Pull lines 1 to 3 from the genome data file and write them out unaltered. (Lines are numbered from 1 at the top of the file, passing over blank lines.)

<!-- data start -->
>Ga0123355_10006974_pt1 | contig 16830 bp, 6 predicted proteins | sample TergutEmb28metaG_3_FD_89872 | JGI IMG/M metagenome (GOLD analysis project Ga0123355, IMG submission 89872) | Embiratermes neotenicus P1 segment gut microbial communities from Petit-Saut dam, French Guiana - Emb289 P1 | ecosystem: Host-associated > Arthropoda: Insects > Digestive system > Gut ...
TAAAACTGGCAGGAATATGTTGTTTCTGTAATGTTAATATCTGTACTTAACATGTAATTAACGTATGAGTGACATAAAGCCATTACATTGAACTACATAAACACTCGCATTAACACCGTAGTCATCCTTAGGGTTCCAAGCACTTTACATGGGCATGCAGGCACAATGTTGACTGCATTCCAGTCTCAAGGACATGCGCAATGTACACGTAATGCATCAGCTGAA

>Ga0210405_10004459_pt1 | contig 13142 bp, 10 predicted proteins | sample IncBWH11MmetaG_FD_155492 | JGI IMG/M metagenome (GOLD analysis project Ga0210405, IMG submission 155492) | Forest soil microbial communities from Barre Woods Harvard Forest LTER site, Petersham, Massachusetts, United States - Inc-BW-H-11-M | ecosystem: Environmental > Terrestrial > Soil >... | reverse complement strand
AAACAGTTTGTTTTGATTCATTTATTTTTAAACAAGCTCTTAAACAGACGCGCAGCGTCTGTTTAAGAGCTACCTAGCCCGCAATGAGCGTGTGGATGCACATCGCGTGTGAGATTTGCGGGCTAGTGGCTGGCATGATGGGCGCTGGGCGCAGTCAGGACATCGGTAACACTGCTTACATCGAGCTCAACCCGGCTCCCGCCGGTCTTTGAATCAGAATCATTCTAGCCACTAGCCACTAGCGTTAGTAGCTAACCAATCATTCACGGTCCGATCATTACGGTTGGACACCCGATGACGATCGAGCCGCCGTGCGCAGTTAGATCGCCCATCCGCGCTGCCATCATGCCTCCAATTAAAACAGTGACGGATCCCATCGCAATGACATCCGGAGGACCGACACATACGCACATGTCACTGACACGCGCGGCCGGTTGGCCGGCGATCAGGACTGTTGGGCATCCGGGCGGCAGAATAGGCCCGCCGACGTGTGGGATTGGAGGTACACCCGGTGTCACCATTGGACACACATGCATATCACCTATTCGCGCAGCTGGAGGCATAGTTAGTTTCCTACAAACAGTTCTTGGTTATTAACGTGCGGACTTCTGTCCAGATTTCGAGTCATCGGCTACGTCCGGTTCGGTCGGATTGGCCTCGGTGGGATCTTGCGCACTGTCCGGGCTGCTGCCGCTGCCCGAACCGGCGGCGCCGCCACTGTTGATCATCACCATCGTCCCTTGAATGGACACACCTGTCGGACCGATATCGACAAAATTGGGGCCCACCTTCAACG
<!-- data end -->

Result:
>Ga0123355_10006974_pt1 | contig 16830 bp, 6 predicted proteins | sample TergutEmb28metaG_3_FD_89872 | JGI IMG/M metagenome (GOLD analysis project Ga0123355, IMG submission 89872) | Embiratermes neotenicus P1 segment gut microbial communities from Petit-Saut dam, French Guiana - Emb289 P1 | ecosystem: Host-associated > Arthropoda: Insects > Digestive system > Gut ...
TAAAACTGGCAGGAATATGTTGTTTCTGTAATGTTAATATCTGTACTTAACATGTAATTAACGTATGAGTGACATAAAGCCATTACATTGAACTACATAAACACTCGCATTAACACCGTAGTCATCCTTAGGGTTCCAAGCACTTTACATGGGCATGCAGGCACAATGTTGACTGCATTCCAGTCTCAAGGACATGCGCAATGTACACGTAATGCATCAGCTGAA

>Ga0210405_10004459_pt1 | contig 13142 bp, 10 predicted proteins | sample IncBWH11MmetaG_FD_155492 | JGI IMG/M metagenome (GOLD analysis project Ga0210405, IMG submission 155492) | Forest soil microbial communities from Barre Woods Harvard Forest LTER site, Petersham, Massachusetts, United States - Inc-BW-H-11-M | ecosystem: Environmental > Terrestrial > Soil >... | reverse complement strand